WI Judge Rules Concealed Carry Ban Unconstitutional
And another anti-gun law domino falls – thanks to the U.S. Supreme Court’s McDonald v. City of Chicago ruling.
Covington VA –-(Ammoland.com)- A judge in Wisconsin has ruled that Wisconsin’s total ban on concealed carry is unconstitutional.
There are only two states with such a ban – Wisconsin and Illinois. Other states that are in jeopardy of having their CHP laws ruled unconstitutional are those which are “may issue” and do not issue permits in an equitable manner to all law abiding citizens (such as Maryland, New York, New Jersey, Massachusetts, and Hawaii).
I cannot determine at this time if the ruling means that one can carry concealed in Wisconsin without a CHP while the ruling is being appealed.
Constitutional Carry (open and concealed carry without needing a CHP) is on VCDL’s list of things to be accomplished. Hopefully the good people of Wisconsin will get a taste of that, even if only for a little while.
On the humorous side, Josh Sugarman, with the anti-gun Violence Policy Center, has a rant in the Huffington Post decrying the judge as being an “activist judge.”
Oh, that is REALLY rich coming from Josh. He has always been perfectly happy with judges ruling against the Constitution and for gun control. But let a judge follow the Constitution and he is an “activist.” I almost sprayed my keyboard when I saw Josh’s op-ed.
From the Wisconsin Radio Network: http://tinyurl.com/2673w8f
Judge rules concealed carry ban unconstitutional
by WRN Contributor on October 14, 2010
in Crime & Courts
A Clark County judge says Wisconsin’s ban on carrying concealed weapons is unconstitutional. In the case, authorities charged a Sauk City man with carrying a concealed weapon, after he admitted he had a knife in his waistband. He never threatened anyone. In light of the landmark Supreme Court ruling in McDonald v. City of Chicago, attorney William Poss filed a motion to dismiss the case on constitutional grounds. Judge Jon Counsell obliged Wednesday, ruling the law is overly broad and violates both the Second and Fourteenth Amendments of the Constitution.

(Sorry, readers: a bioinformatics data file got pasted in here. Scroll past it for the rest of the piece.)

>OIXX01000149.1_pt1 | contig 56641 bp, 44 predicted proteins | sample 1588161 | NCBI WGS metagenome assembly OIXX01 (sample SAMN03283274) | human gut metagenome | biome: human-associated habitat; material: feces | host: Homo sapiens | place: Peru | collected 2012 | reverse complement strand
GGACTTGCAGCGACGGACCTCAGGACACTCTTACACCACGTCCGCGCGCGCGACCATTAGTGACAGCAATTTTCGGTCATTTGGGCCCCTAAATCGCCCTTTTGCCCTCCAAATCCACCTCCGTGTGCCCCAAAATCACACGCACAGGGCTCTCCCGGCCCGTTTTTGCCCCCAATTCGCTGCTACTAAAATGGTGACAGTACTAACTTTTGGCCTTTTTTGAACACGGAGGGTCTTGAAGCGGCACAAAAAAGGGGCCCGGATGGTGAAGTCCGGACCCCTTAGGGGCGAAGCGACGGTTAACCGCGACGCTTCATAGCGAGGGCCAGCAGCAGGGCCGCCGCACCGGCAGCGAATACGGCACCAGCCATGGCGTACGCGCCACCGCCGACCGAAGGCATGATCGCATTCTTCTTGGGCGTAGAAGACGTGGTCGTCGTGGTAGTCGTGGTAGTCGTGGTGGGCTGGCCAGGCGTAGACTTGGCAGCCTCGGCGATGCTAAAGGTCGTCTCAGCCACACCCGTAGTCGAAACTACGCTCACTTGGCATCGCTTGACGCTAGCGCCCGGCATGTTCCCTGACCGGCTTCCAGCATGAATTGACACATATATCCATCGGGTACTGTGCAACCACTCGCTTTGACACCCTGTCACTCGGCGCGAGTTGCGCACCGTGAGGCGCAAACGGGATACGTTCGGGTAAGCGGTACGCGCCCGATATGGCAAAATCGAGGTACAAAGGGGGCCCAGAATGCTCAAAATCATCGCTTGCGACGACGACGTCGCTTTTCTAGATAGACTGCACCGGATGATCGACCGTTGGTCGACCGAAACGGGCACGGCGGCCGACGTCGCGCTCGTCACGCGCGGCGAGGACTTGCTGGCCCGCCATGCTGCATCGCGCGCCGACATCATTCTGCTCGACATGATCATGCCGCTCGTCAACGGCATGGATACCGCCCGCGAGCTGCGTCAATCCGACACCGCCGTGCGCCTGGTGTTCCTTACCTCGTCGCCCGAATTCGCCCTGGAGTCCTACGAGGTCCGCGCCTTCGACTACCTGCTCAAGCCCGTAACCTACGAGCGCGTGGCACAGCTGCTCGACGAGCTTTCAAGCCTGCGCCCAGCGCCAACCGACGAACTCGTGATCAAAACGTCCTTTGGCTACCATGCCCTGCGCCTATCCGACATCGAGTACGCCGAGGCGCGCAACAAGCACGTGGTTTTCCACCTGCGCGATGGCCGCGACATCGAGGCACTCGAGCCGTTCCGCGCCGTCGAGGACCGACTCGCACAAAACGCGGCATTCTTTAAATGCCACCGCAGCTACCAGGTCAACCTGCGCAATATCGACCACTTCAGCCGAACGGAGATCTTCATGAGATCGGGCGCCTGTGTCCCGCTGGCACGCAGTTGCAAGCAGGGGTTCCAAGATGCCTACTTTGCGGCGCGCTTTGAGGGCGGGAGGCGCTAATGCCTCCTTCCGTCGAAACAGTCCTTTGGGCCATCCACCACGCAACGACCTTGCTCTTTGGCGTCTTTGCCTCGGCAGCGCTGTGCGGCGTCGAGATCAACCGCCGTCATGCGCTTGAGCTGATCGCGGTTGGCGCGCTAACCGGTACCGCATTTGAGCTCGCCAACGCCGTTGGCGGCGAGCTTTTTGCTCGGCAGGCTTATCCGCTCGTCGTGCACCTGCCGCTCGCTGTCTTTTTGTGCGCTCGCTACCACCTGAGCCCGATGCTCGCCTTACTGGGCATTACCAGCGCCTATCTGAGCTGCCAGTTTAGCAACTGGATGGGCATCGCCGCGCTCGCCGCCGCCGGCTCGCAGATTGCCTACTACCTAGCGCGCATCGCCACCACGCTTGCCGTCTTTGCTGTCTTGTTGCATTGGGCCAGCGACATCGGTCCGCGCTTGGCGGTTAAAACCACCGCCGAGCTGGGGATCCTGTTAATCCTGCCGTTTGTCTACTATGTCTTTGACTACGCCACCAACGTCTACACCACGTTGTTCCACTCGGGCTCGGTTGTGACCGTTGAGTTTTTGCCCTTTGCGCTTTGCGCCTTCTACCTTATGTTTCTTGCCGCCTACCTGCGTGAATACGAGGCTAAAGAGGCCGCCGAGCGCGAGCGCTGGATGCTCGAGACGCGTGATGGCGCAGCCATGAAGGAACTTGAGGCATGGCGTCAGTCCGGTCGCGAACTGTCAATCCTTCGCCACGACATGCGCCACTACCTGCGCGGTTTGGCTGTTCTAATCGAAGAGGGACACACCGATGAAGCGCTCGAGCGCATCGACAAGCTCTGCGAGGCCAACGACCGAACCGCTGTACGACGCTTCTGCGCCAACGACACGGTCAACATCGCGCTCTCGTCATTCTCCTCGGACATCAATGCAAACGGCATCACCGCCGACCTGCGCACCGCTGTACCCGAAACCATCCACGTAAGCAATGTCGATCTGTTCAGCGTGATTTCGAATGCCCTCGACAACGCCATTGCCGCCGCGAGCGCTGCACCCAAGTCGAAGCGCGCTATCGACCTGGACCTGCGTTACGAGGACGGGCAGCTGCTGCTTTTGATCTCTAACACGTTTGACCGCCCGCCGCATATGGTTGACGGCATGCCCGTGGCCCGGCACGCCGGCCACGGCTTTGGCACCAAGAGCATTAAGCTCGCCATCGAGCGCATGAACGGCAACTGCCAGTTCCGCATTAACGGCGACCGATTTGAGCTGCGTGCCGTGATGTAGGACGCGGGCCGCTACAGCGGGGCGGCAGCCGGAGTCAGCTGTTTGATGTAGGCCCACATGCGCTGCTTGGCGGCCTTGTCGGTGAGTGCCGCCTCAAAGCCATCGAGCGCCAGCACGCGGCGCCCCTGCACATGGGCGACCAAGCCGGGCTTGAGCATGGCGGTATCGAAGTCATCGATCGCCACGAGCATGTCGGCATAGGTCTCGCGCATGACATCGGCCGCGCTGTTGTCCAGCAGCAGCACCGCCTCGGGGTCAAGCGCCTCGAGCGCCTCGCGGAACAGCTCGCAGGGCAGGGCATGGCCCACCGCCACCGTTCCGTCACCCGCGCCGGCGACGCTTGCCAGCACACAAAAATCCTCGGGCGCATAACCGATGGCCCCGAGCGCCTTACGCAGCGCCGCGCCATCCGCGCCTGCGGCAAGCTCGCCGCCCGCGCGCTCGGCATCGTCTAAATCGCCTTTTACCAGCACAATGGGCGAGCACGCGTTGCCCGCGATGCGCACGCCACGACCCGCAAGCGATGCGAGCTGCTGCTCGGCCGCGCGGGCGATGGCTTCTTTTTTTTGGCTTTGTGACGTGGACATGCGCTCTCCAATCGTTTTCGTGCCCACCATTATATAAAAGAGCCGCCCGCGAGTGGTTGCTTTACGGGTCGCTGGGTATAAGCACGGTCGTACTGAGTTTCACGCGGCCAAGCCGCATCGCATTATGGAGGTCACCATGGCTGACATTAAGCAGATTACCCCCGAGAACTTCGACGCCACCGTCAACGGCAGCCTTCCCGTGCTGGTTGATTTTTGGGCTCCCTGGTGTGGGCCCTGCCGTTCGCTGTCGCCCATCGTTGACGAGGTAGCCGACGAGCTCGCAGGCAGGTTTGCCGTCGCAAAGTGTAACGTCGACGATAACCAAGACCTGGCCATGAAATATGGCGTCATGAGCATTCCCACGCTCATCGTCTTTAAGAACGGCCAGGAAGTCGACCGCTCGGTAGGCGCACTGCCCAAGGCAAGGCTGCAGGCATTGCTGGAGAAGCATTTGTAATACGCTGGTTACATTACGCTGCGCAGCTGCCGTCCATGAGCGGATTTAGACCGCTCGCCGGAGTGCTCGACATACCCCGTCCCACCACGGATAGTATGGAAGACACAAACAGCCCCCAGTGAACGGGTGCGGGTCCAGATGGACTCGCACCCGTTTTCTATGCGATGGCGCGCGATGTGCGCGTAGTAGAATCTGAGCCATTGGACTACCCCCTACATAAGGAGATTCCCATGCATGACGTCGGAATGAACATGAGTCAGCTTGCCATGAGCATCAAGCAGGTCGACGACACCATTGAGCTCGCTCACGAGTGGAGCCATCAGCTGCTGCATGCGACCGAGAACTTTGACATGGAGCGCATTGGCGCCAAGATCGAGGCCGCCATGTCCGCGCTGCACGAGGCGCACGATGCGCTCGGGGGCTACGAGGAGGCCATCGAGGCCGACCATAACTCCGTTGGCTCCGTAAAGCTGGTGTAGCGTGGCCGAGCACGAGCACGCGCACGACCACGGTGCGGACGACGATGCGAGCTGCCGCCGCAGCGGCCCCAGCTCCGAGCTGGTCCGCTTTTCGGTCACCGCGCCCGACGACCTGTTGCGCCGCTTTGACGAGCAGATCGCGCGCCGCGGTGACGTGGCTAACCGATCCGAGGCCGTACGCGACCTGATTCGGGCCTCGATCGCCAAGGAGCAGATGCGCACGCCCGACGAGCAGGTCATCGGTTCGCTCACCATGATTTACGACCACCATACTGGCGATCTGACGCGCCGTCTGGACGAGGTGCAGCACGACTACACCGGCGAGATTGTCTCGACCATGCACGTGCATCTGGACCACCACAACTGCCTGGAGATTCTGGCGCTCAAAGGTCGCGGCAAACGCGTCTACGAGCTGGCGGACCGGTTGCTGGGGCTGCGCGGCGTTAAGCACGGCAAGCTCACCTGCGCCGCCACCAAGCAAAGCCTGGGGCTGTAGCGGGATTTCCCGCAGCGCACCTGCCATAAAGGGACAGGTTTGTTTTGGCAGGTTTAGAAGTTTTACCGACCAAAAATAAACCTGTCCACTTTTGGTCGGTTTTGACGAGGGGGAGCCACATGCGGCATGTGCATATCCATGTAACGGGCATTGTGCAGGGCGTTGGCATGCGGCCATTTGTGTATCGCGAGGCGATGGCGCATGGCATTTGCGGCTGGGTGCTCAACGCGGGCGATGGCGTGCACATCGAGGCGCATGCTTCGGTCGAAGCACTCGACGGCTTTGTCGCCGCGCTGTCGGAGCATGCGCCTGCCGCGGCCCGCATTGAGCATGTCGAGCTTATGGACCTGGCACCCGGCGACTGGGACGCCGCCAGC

“The government has to have a compelling state interest to do so (restrict the right to carry) and they have to have the least restrictive means of doing that,” said Poss. “Public safety obviously is a state interest, but there’s all kinds of ways to do that in this regard.” In his decision, Counsell states the law forces citizens to “go unarmed (thus not able to act in self defense), violate the law or carry openly,” but notes displaying weapon’s openly isn’t a “realistic alternative.”
As of now, the decision only sets a precedent in Counsell’s court, but Poss expects the case will be appealed. “It’s ultimately going to get to either the Wisconsin Supreme Court and or the United States Supreme Court one way or another,” he predicted. The decision was disseminated around the state Wednesday, and Poss already had 50 congratulatory phone messages or e-mails from colleagues by Wednesday afternoon. “There’s a lot of interest in this obviously,” he said. “It’s not a left or right type of thing quite frankly. It’s a liberty thing.”
Clark County Assistant District Attorney Dick Lewis said he has 20 days to appeal the ruling, and no decision has been made. Wisconsin is one of only two states which completely ban carrying concealed weapons.
Virginia Citizens Defense League, Inc. (VCDL). VCDL is an all-volunteer, non-partisan grassroots organization dedicated to defending the human rights of all Virginians. The Right to Keep and Bear Arms is a fundamental human right. Visit: www.vcdl.org